Continuing his series on career issues, Robert Smith of recruitment consultant Hays Montrose discusses sexism in the construction industry.
We all know construction is a male-dominated industry, but what are the statistics?

The construction workforce is 87% male.

How does that affect women in the industry?

Hays Montrose consultants have received numerous reports of sexual discrimination. For instance, typical responses to women looking for jobs in construction have included: "The company is not ready for a female site manager yet", "I wouldn't subject you to the banter and swearing on site" and "I really admire what you are doing but I wouldn't let my daughter do it". Some women have even been asked: "Do you know what you are letting yourself in for?"

So, you think discrimination is a problem in construction?

Yes, there is a problem, and job titles such as chainboy and foreman only exacerbate it.

What does the law have to say about sex discrimination?

The Sex Discrimination Act says that you are entitled to be treated fairly at work regardless of your sex or marital status and that you cannot be excluded from a position or promotion because of your gender. Another act, the Equal Pay Act, says you are entitled to the same remuneration package as anyone else employed in a role involving equal work, equal status and equal rating as your own.

What is being done to combat sexism?

The government, the Construction Industry Council and the Institute of Civil Engineers have all introduced initiatives to tackle the problem. Before Christmas, the Department of Trade and Industry launched an advertising campaign called Concrete and Steel – I'm Mad for It to make engineering more attractive to female GCSE students. The CIC set up an equal opportunities taskforce last summer and the ICE is currently setting up a similar body.

Will these moves help?

Initiatives and good practice can only improve the situation, but the problem will not be solved until attitudes change. The notion that construction is a male preserve will only disappear when the ratio of women to men becomes more balanced and women have a louder voice in the industry. Encouraging more women on to construction and engineering courses will help. At the moment, less than one in 10 students in these disciplines is female. About one-third of female school leavers go to university every year, so clearly there is a lot of potential here.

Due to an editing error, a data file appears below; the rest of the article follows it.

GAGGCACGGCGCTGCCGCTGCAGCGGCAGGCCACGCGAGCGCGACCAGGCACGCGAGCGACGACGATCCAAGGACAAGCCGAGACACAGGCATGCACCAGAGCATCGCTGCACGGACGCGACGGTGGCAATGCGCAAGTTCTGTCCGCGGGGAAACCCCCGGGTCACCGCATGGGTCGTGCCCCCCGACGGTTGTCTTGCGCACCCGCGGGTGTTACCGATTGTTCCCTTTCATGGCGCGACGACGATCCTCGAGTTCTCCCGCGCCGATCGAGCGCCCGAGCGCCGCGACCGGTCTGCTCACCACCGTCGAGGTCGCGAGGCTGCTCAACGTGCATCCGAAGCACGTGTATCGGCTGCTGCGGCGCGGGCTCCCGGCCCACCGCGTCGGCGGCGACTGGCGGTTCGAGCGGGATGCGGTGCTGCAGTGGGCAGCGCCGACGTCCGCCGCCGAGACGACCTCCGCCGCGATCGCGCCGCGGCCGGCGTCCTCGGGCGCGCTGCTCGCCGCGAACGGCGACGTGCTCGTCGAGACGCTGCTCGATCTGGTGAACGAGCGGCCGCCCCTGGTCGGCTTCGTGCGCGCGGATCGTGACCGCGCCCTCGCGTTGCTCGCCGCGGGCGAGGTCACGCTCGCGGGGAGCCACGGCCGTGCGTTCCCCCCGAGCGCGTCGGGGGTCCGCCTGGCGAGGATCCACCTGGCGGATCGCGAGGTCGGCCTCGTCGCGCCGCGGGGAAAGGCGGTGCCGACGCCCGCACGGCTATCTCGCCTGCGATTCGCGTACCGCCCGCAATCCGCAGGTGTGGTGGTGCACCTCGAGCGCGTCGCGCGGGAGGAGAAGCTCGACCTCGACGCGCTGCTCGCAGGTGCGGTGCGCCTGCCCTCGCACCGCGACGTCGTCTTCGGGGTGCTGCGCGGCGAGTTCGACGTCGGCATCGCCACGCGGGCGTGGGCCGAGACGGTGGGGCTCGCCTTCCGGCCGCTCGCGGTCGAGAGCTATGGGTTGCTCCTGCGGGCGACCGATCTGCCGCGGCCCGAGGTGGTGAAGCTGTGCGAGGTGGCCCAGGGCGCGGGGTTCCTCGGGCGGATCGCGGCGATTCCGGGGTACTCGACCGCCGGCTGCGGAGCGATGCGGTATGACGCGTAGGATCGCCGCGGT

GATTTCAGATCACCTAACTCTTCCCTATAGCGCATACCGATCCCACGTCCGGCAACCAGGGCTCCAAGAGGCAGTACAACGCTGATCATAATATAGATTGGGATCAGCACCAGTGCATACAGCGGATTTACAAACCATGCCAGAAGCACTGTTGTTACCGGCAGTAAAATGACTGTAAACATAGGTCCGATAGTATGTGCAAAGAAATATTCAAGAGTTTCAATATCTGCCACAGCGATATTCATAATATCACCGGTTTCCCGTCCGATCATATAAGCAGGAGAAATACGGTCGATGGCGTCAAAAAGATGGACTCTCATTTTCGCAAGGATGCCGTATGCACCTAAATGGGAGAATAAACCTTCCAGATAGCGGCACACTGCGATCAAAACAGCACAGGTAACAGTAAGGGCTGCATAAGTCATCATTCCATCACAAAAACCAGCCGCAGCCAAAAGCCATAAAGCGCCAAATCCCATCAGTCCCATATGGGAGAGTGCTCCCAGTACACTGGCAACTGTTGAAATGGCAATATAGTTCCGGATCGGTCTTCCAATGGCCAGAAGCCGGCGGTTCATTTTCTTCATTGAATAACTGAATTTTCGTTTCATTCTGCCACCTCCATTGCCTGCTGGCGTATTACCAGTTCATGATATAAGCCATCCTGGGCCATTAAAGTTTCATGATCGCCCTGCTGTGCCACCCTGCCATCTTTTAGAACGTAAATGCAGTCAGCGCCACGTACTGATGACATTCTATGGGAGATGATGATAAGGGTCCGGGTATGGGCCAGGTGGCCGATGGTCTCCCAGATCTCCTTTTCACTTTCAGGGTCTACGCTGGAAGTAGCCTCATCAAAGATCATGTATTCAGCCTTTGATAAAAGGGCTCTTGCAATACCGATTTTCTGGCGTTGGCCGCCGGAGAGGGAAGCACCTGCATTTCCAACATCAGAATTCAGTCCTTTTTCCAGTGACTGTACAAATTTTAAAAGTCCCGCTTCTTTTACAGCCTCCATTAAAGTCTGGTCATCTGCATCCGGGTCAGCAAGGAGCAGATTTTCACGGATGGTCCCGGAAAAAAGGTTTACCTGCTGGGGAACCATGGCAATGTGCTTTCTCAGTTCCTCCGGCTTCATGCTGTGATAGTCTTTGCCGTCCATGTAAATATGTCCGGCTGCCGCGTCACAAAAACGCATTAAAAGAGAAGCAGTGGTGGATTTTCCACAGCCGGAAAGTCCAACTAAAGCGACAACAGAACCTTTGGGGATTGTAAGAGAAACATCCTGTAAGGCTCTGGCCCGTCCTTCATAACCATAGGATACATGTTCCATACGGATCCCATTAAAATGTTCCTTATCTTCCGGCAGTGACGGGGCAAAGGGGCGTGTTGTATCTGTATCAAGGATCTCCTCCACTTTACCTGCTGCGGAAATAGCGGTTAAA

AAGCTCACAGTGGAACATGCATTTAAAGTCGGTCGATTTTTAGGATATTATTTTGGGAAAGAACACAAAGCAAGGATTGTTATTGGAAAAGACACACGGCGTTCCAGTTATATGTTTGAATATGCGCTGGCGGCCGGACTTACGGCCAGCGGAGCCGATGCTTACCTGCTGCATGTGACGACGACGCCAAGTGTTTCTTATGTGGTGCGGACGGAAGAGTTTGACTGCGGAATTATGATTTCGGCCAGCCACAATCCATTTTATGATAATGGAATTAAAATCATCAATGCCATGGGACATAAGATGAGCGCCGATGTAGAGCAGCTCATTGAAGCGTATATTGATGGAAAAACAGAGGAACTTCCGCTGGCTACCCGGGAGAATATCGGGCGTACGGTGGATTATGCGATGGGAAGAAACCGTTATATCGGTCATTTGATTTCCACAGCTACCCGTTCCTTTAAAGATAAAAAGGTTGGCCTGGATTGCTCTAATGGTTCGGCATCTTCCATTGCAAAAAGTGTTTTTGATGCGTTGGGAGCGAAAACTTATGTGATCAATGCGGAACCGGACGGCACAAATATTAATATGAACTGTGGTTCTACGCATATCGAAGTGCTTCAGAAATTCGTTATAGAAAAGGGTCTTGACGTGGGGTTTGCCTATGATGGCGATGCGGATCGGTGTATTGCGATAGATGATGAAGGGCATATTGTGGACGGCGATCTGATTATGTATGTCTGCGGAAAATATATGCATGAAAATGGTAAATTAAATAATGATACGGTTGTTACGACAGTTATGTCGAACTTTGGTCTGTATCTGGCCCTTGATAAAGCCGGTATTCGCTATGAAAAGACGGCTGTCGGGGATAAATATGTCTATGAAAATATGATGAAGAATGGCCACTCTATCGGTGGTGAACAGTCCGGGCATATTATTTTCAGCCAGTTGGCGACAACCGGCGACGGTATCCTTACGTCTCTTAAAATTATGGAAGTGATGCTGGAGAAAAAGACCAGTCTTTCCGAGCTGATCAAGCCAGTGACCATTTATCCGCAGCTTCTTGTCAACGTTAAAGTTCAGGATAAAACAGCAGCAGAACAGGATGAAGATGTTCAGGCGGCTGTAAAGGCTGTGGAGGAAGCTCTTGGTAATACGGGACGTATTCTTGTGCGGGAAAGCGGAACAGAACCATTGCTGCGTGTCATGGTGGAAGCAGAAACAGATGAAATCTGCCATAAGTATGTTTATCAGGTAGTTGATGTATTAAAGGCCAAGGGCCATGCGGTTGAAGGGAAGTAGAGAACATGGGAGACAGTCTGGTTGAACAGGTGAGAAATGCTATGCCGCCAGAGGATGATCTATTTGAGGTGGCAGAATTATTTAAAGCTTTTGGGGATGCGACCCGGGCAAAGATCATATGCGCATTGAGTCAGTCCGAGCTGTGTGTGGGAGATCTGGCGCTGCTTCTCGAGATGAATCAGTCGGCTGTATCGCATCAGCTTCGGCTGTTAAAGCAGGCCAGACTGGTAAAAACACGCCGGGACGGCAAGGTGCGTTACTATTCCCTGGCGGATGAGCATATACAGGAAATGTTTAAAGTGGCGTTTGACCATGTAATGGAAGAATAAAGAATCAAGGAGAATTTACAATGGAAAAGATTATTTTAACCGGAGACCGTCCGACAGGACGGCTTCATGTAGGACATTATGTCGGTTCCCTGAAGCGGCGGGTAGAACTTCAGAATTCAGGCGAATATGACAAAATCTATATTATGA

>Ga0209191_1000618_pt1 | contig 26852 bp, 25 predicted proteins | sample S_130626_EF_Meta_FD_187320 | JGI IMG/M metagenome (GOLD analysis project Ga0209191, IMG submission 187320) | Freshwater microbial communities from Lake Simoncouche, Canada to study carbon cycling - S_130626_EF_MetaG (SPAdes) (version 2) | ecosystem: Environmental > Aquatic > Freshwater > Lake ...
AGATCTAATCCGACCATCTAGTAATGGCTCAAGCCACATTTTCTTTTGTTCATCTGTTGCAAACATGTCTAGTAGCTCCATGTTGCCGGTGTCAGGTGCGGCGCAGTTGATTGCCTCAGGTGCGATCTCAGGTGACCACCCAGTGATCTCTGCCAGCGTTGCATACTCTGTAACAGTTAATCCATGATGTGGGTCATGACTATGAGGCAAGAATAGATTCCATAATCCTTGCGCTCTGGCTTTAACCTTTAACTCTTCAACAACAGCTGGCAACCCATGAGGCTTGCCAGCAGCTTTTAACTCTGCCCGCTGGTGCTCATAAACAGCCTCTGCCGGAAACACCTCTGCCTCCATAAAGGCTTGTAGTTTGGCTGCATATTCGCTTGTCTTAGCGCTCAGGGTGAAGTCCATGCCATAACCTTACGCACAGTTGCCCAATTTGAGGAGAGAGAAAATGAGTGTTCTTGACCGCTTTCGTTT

Is it all doom and gloom for women in construction?

No, definitely not. Women who choose construction as a career tend to be exceptionally determined and successful.

Jane Towse, of Raynesway Construction, was Hays Montrose's 1997 site engineer of the year. She believes that sexism is more of a problem higher up the chain of command.

"I have experienced only a few problems, and those that have occurred have been at peer level. On site, once the novelty of a women engineer has worn off, an engineer is as much of a pain if they are male or female.

If you bring results, you will get respect."

How to handle sex discrimination
  • Deal with problems internally first – use established channels for complaints – as some issues can be resolved by talking things through.
  • If you feel your complaint hasn’t been dealt with satisfactorily, apply to an industrial tribunal. The DTI offers three advice leaflets: Introduction to Industrial Tribunals, How to Apply to an Industrial Tribunal and Hearings at Industrial Tribunals. They are available from the department’s publications order line, 0870-150 2500.
  • You must apply to the tribunal within three months of the alleged incident. If your company is likely to take more than three months to deal with your complaint, apply to the tribunal as well – applications can always be withdrawn.